Jeff Nippard recently explained the most effective training methods for those willing to work purely for muscle growth. Muscle building is an essential component of fitness training and Nippard’s well-researched guide may help a lot of people achieve their bodybuilding goals.
Canadian fitness influencer Jeff Nippard is a natural bodybuilder, powerlifter and trainer. He has become one of the foremost figures in the science-based YouTube fitness community with illuminating and research-backed fitness content.
But apart from the knowledge and an ability to communicate the ideas with ease, Nippard stands out for his achievements in the fitness industry. He won the 2012 Junior Mr. Canada title in bodybuilding and claimed the 2014 WNBF Natural Muscle Mayhem overall championship.
Nippard did exceptionally well in powerlifting as well and achieved massive lifts like the 502 lbs squat, 336 lbs bench press and a 518 lbs deadlift. Over the years, the Canadian has trained several natural bodybuilders and powerlifters to achieve their goals.
In recent months, Jeff Nippard has dedicated a lot of time in educating the YouTube fitness community about the minimalist training approach and the push–pull–leg workout series inspired by it. Additionally, he took a deep dive into the world of PEDs and highlighted the impact that steroids can have on fitness training as well as other areas of life.
How to train for pure muscle growth – Jeff Nippard explains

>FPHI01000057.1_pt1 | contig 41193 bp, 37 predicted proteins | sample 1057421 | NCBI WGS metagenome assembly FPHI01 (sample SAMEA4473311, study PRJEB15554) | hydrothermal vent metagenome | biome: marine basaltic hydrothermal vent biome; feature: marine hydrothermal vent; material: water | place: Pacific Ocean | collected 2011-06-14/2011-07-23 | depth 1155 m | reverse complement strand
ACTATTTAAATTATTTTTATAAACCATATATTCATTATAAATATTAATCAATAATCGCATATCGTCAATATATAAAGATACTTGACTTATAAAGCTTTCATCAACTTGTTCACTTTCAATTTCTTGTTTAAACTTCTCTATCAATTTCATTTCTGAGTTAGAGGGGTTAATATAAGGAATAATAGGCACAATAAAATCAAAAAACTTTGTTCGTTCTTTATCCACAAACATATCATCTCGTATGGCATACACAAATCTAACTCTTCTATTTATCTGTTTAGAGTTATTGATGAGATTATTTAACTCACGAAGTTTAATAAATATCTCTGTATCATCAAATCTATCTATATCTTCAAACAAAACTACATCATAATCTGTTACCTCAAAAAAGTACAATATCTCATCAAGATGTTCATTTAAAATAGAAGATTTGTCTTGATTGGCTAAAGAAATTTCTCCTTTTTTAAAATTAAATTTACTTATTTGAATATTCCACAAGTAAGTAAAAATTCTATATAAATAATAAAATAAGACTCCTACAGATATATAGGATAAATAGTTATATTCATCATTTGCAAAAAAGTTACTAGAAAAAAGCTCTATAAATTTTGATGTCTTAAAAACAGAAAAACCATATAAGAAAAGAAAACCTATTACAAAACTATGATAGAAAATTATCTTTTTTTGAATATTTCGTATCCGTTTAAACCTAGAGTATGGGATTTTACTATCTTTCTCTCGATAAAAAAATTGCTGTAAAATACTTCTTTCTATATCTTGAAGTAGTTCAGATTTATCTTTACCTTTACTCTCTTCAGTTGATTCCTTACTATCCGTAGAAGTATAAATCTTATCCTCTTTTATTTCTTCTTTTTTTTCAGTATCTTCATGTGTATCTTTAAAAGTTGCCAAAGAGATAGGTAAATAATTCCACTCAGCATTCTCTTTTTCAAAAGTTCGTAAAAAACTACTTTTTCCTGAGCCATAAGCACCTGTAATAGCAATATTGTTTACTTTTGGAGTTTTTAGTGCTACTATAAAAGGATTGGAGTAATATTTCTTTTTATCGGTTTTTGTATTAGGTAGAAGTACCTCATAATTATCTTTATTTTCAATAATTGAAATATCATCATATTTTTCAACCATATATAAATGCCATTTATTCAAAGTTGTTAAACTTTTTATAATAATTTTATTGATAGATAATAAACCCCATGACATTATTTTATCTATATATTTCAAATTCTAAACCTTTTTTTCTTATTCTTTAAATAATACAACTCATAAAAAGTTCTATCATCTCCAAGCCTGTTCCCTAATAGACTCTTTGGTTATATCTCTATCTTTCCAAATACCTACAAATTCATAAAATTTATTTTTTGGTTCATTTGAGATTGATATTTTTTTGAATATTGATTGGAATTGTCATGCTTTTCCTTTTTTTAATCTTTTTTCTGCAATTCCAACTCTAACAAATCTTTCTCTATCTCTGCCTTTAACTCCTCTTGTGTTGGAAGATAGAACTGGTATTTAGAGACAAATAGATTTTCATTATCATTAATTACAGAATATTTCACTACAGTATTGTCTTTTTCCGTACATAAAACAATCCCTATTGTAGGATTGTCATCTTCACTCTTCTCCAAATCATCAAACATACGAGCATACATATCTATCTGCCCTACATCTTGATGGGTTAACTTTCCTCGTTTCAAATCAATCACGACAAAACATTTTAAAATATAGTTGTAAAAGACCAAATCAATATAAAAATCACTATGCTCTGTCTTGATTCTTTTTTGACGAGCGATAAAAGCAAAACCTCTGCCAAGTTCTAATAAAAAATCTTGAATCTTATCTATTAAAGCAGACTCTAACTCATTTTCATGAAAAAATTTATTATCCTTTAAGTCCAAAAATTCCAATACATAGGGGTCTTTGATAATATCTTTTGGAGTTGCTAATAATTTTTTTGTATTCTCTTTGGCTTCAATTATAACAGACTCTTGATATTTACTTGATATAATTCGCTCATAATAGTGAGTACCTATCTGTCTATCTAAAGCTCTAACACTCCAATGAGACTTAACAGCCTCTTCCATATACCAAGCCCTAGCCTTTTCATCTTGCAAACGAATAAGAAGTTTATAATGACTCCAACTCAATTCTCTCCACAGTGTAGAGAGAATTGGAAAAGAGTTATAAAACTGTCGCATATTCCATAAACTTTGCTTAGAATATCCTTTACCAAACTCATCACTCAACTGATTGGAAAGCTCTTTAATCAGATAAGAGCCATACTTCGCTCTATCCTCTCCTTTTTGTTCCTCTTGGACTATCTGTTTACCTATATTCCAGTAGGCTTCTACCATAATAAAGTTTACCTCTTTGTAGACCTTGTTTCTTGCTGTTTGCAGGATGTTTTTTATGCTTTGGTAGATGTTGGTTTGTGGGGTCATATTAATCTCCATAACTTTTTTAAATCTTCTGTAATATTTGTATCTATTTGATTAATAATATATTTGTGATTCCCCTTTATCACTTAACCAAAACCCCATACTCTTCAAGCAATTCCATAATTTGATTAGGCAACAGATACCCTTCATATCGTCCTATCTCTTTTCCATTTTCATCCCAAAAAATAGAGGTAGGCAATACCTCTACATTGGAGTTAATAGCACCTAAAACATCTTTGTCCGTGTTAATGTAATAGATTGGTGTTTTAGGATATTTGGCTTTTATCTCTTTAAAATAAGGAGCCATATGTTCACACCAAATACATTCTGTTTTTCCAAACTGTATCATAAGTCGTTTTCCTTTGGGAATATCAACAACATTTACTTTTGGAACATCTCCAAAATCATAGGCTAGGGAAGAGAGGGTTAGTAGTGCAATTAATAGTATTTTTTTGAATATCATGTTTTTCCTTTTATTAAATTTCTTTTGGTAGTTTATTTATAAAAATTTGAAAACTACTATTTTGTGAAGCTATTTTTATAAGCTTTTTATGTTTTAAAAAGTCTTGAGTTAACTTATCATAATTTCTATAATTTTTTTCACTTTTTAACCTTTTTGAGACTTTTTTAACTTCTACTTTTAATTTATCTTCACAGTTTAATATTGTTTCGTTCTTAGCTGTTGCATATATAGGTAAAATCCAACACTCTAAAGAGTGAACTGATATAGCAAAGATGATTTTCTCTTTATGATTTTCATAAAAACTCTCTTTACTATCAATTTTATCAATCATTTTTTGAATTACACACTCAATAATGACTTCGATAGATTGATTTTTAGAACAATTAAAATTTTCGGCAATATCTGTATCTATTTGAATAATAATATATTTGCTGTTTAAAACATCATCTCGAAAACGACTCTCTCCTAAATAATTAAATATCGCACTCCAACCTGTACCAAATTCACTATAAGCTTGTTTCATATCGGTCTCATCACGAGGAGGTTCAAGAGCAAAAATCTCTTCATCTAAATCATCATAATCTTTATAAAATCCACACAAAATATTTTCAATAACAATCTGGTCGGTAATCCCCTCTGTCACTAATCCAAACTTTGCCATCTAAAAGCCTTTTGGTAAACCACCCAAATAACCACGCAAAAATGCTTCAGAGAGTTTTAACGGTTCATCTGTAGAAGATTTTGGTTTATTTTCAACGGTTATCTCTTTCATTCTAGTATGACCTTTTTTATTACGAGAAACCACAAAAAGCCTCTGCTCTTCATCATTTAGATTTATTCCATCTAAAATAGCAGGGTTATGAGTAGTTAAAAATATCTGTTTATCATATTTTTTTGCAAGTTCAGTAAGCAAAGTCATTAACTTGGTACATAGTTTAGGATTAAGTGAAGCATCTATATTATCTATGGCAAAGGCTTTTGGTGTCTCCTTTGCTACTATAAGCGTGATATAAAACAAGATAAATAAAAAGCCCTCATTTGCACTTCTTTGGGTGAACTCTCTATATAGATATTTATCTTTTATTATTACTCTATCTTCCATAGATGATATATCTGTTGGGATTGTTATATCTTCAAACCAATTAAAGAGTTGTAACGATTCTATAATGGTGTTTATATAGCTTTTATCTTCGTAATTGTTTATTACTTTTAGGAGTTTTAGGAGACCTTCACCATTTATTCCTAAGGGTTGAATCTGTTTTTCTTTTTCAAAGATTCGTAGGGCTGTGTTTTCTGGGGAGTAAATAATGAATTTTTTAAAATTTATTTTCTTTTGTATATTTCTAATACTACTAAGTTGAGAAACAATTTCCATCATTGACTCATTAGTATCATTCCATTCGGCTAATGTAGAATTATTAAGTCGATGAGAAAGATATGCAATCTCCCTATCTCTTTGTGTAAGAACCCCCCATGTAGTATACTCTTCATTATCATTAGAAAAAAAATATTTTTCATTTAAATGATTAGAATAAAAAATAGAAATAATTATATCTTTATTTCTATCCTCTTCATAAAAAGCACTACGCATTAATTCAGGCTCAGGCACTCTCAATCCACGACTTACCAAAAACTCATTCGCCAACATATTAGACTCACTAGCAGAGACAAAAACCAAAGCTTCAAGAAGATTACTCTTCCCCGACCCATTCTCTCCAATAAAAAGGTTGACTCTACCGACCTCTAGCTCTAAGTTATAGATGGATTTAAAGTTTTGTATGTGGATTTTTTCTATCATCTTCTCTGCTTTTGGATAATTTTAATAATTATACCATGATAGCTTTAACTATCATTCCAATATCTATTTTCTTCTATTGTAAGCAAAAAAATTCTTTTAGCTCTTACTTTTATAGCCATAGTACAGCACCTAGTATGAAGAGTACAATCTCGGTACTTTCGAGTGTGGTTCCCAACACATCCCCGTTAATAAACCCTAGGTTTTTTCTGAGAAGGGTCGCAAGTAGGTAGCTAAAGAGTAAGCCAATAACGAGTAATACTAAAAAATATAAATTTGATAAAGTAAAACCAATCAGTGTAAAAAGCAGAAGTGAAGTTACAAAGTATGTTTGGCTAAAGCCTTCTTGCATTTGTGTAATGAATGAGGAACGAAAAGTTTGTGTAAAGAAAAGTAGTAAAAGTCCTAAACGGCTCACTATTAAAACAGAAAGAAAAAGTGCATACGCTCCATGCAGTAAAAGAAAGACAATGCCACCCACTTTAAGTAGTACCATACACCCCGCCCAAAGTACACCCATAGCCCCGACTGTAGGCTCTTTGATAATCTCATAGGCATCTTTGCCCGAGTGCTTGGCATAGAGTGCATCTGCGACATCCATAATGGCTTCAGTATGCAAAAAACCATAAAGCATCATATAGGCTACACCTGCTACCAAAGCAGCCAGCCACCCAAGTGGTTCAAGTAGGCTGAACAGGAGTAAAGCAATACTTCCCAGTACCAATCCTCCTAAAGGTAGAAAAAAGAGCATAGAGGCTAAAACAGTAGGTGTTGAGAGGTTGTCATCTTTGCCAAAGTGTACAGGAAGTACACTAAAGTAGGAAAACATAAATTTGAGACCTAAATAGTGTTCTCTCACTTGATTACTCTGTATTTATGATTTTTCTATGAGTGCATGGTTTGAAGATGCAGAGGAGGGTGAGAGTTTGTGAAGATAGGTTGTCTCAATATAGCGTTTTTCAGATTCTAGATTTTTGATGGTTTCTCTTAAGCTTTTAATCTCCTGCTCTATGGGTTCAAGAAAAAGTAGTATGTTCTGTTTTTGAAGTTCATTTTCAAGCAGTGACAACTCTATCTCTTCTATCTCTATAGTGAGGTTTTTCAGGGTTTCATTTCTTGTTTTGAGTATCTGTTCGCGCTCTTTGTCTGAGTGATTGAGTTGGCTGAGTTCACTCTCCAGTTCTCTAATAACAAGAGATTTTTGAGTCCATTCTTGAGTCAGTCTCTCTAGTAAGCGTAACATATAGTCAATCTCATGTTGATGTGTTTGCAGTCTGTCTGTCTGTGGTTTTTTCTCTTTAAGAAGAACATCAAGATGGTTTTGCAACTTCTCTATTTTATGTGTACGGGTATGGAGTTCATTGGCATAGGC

In the most recent video posted on his YouTube channel, Jeff Nippard spoke about various methods to boost muscle growth. It is never a good idea to focus on one aspect of training. Most experts, including Jeff Nippard, would advise working on complete development in terms of functional strength, cardio, muscle gain, to name a few.
But for those willing to focus solely on muscle growth, Jeff Nippard shared an incredible plan of action that would guide them in the right direction. So without further delay, let’s check out Jeff Nippard’s five most important criteria to induce hypertrophy and achieve muscle growth.
#1. Tension is king
In simple words, tension is the force that the muscles experience when they stretch and contract under the load. It has been universally accepted as the primary factor that drives muscle growth in training. According to Jeff Nippard:
“Tension causes a biochemical signalling cascade that ultimately tells the muscle it needs to grow bigger.”
As a result, Maximising the tension on muscles should be the goal to build muscle and get big. Nippard then discussed the rest of the training principles that laid out the methods to increase the amount of tension as well as the time under tension.
#2. Using bodybuilding technique
Most people perceive training as a universal phenomenon that serves the purpose irrespective of the end goal. But that’s not quite the case. Training methods change drastically as per the goals and the sport or activity that you are involved in. For instance, a powerlifter’s goal is to move as much weight from point A to point B as possible. Meanwhile, a martial artist’s goal is to build explosive strength and generate massive amounts of force through the movements.
Similarly, a bodybuilder’s end goal is to achieve muscle hypertrophy and subsequent growth. Therefore it is essential to adapt the bodybuilding technique for training to build muscle. This technique is a combination of three simple criteria:
A) Lifting Tempo
Going through the exercise mechanically as it it is a chore wold probably not yield the best results. Nippard said:
“For bodybuilding, you generally want a controlled two to four seconds negative if you’re just used to just letting the weight free fall.”
He cited research that suggests the eccentric (negative) phase of the rep is likely more important for muscle growth than the concentric (positive) phase.